It didn’t take long for the new order in Haiti to reveal itself. The day after President Aristide ‘left’ for exile, 34 union members at the Ouanaminthe garment assembly factory run by the Dominican Grupo M company, were fired. The next morning, when the 600-strong workforce decided to strike, a group of armed men launched a violent attack. Some unionists were handcuffed, many others were beaten up, and the workers were forced back inside the factory.
The aggressors were members of the so-called rebel force, fresh from their victory over the government of President Jean-Bertrand Aristide. They said they had been called to the factory by management, to deal with workers “causing trouble”.
As in so many Haitian towns, the Ouanaminthe insurgents had taken over from the police. Their leaders say they are former members of the Haitian Army, the FAD’H, a force demobilised by Aristide in 1995. Some, such as Guy Philippe and Gilbert Dragon, were trained by the US in Ecuador and flown home to senior positions in the new Haitian police force in the mid-1990s.
When Aristide’s predecessor, President Rene Preval, discovered them plotting a coup back in October 2000, Philippe, Dragon and a handful of other police chiefs, fled to the neighbouring Dominican Republic. There they carried on plotting, meeting with representatives of Haitian opposition parties such as Paul Arcelin and Jean-Baptiste Joseph, and with former members of the FAD’H death squad, the FRAPH, like Louis Chamblain.
Throughout 2003, their followers conducted a low level insurgency in the remote border region with the Dominican Republic that claimed around 30 lives. In February, their campaign suddenly caught fire and within weeks, an armed insurrection had toppled Aristide. The rebels’ leader Guy Philippe triumphantly told a press conference in the capital, Port-au-Prince: “I am the chief.” Asked what he meant, he said, “the military chief.”
Although the insurgents’ links to the businessmen heading the Group of 184 coalition that led the anti- Aristide protest movement remain sketchy, it is clear that the armed and unarmed elements of the rebellion are moving closer together.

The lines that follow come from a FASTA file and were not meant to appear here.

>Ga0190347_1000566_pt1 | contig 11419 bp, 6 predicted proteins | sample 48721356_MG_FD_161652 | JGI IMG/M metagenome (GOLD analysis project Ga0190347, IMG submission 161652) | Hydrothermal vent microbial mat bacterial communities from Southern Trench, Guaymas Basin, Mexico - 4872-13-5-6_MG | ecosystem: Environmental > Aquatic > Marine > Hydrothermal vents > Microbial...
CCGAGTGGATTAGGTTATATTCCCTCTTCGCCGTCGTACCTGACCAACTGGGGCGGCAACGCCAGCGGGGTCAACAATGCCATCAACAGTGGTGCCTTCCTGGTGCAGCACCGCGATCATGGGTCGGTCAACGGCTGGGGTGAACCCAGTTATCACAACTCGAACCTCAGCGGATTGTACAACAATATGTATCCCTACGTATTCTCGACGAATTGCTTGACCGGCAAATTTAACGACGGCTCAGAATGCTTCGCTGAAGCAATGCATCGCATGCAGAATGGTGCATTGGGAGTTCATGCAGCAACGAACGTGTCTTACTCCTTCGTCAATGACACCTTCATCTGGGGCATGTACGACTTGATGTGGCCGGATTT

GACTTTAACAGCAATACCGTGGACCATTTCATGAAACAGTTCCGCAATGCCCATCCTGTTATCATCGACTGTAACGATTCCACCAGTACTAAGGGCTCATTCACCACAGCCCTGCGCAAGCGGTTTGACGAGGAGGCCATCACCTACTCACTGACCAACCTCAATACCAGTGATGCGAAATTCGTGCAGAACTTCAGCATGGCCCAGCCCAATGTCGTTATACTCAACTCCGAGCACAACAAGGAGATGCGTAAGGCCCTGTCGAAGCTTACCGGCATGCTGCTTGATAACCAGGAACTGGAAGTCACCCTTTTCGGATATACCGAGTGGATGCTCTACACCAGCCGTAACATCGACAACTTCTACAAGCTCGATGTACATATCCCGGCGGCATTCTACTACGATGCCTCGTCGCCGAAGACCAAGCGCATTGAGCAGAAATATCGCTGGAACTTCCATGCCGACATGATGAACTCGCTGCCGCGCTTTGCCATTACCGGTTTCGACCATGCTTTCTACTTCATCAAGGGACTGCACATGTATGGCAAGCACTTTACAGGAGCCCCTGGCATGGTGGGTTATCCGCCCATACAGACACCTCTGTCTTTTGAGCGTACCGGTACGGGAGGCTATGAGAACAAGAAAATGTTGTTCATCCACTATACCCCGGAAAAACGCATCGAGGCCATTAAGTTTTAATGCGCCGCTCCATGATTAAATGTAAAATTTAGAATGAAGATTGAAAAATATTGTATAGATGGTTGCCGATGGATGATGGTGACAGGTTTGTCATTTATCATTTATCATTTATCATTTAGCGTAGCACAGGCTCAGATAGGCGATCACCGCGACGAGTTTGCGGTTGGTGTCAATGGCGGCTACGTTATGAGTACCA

When downtown Port-au-Prince was besieged by looters in early March, Maurice Lafortune, head of the Chamber of Commerce and a leading figure in the Group of 184, called on Philippe and his men to restore order. Another G184 leader, the sweatshop owner, Charles Henri Baker, could hardly contain his admiration for the “liberators”, speaking of the need for an army to protect businesses from “the mob”. Political party leaders, including the long-time US favourite, Evans Paul, held friendly talks with Philippe and other insurgent leaders.
Amnesty International protested about the apparent political influence of convicted murderers such as Chamblain and the Goniaves FRAPH chief, Jean Tatoune. “The last thing the country needs is for those who committed abuses in the past to take up leadership positions,” it said.
As ever though, the US attempted to maintain the existent power structure during the transition. Philippe quickly announced his men would lay down their arms, after a dressing down from senior officers in the US military intervention force. Days later, Philippe responded to the murder of demonstrators celebrating Aristide’s departure, with the words: “very soon I will be obliged to order my troops to take up arms again.”
Continued violence and instability in Haiti, will increase the pressure to re-instate the FAD’H. Foreign governments that have committed peace-keeping troops want their forces out as soon as possible, and the political parties that control the interim government are beholden to the forces that enthroned them.
Behind the scenes, members of the country’s tiny elite, especially the assembly sector businessmen who bankroll the political parties, want the FAD’H back to guarantee the established order. It has done so ever since its creation during the US occupation of 1915-34.
CHARLES ARTHUR is director of the Haiti Support Group and author of ‘Haiti in Focus; a guide to the people, politics and culture.'”